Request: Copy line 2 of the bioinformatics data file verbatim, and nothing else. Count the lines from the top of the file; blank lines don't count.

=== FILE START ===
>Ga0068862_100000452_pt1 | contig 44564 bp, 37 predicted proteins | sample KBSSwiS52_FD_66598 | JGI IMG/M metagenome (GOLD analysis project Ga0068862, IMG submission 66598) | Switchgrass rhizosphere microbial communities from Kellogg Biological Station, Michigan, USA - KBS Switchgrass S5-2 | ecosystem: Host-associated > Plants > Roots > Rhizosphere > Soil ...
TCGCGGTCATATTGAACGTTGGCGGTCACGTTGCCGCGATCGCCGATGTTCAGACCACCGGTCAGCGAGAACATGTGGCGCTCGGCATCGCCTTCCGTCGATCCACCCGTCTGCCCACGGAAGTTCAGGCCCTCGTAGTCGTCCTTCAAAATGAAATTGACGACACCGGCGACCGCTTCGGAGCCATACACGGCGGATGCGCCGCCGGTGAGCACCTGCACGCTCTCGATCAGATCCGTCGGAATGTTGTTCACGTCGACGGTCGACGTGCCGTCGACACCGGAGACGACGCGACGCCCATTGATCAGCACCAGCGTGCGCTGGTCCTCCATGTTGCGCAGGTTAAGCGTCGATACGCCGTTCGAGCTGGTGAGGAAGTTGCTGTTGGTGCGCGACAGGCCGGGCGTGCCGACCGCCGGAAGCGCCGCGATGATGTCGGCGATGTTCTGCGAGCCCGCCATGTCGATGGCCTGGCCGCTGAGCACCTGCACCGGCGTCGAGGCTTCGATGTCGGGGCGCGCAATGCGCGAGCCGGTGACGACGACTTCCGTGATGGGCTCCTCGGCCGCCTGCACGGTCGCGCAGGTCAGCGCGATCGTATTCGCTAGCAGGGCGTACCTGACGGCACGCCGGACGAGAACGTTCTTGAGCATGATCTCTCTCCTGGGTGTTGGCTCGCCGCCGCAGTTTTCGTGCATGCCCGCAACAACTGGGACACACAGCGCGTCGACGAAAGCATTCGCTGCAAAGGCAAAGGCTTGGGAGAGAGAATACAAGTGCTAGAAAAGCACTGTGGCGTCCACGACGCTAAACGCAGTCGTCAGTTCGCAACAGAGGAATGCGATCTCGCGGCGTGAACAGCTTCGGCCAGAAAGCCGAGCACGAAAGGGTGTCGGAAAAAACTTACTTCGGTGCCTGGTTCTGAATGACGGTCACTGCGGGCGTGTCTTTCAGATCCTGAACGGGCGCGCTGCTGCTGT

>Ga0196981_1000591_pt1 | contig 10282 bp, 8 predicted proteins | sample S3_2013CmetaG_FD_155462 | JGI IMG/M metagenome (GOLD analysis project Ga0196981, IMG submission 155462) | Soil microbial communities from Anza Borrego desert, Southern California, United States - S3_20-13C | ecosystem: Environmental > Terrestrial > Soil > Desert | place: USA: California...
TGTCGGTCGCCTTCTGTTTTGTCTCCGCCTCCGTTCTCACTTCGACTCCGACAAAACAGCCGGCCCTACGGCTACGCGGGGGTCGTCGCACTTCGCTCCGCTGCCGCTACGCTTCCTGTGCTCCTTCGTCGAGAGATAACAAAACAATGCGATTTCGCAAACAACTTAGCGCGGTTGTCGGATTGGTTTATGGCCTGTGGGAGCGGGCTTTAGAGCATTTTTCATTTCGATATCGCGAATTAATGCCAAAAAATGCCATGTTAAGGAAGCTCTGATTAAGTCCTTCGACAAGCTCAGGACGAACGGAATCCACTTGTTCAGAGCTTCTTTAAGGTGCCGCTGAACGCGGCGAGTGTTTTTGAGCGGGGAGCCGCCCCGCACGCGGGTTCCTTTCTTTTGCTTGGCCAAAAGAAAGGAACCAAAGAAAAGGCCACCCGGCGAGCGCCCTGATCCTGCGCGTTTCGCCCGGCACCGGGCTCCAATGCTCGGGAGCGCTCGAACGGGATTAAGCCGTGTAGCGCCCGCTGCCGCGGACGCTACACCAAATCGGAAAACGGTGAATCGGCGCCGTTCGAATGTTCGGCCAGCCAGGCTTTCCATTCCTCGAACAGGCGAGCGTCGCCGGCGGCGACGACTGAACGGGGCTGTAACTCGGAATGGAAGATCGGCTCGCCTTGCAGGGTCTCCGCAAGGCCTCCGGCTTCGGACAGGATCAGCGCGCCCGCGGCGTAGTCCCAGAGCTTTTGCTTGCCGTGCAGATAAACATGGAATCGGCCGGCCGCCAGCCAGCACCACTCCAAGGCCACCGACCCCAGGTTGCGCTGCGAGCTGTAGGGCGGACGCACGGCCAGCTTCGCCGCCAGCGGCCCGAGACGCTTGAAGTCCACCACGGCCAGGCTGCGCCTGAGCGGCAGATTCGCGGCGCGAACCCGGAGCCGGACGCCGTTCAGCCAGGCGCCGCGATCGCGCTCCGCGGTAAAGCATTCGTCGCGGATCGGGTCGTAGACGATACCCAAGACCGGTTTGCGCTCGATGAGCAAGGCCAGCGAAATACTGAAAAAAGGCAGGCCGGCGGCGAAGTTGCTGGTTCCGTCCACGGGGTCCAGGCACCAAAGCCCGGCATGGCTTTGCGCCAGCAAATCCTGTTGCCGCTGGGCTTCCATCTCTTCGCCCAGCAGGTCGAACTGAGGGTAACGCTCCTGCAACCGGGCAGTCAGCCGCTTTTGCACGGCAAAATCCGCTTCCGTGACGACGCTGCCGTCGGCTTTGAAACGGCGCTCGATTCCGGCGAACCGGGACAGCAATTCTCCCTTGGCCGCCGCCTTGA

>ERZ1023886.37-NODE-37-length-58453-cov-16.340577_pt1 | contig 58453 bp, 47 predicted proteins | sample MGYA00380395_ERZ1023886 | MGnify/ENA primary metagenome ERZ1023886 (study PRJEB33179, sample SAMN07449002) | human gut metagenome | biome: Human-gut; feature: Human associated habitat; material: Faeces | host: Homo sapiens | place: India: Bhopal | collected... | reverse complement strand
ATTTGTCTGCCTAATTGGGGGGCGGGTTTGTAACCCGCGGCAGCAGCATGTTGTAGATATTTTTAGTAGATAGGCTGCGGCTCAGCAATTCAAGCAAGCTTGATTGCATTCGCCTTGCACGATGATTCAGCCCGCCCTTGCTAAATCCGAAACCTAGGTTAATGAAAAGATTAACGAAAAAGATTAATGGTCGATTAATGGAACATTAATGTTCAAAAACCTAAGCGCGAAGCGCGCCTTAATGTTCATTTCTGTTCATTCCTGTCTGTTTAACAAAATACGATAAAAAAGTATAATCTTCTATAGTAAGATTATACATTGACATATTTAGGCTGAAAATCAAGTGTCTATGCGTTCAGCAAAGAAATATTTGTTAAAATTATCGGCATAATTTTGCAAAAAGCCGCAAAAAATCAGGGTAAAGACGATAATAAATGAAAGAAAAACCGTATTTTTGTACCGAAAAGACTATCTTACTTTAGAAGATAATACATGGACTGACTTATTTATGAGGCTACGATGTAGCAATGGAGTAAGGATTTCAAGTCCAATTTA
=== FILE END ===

TCGCGGTCATATTGAACGTTGGCGGTCACGTTGCCGCGATCGCCGATGTTCAGACCACCGGTCAGCGAGAACATGTGGCGCTCGGCATCGCCTTCCGTCGATCCACCCGTCTGCCCACGGAAGTTCAGGCCCTCGTAGTCGTCCTTCAAAATGAAATTGACGACACCGGCGACCGCTTCGGAGCCATACACGGCGGATGCGCCGCCGGTGAGCACCTGCACGCTCTCGATCAGATCCGTCGGAATGTTGTTCACGTCGACGGTCGACGTGCCGTCGACACCGGAGACGACGCGACGCCCATTGATCAGCACCAGCGTGCGCTGGTCCTCCATGTTGCGCAGGTTAAGCGTCGATACGCCGTTCGAGCTGGTGAGGAAGTTGCTGTTGGTGCGCGACAGGCCGGGCGTGCCGACCGCCGGAAGCGCCGCGATGATGTCGGCGATGTTCTGCGAGCCCGCCATGTCGATGGCCTGGCCGCTGAGCACCTGCACCGGCGTCGAGGCTTCGATGTCGGGGCGCGCAATGCGCGAGCCGGTGACGACGACTTCCGTGATGGGCTCCTCGGCCGCCTGCACGGTCGCGCAGGTCAGCGCGATCGTATTCGCTAGCAGGGCGTACCTGACGGCACGCCGGACGAGAACGTTCTTGAGCATGATCTCTCTCCTGGGTGTTGGCTCGCCGCCGCAGTTTTCGTGCATGCCCGCAACAACTGGGACACACAGCGCGTCGACGAAAGCATTCGCTGCAAAGGCAAAGGCTTGGGAGAGAGAATACAAGTGCTAGAAAAGCACTGTGGCGTCCACGACGCTAAACGCAGTCGTCAGTTCGCAACAGAGGAATGCGATCTCGCGGCGTGAACAGCTTCGGCCAGAAAGCCGAGCACGAAAGGGTGTCGGAAAAAACTTACTTCGGTGCCTGGTTCTGAATGACGGTCACTGCGGGCGTGTCTTTCAGATCCTGAACGGGCGCGCTGCTGCTGT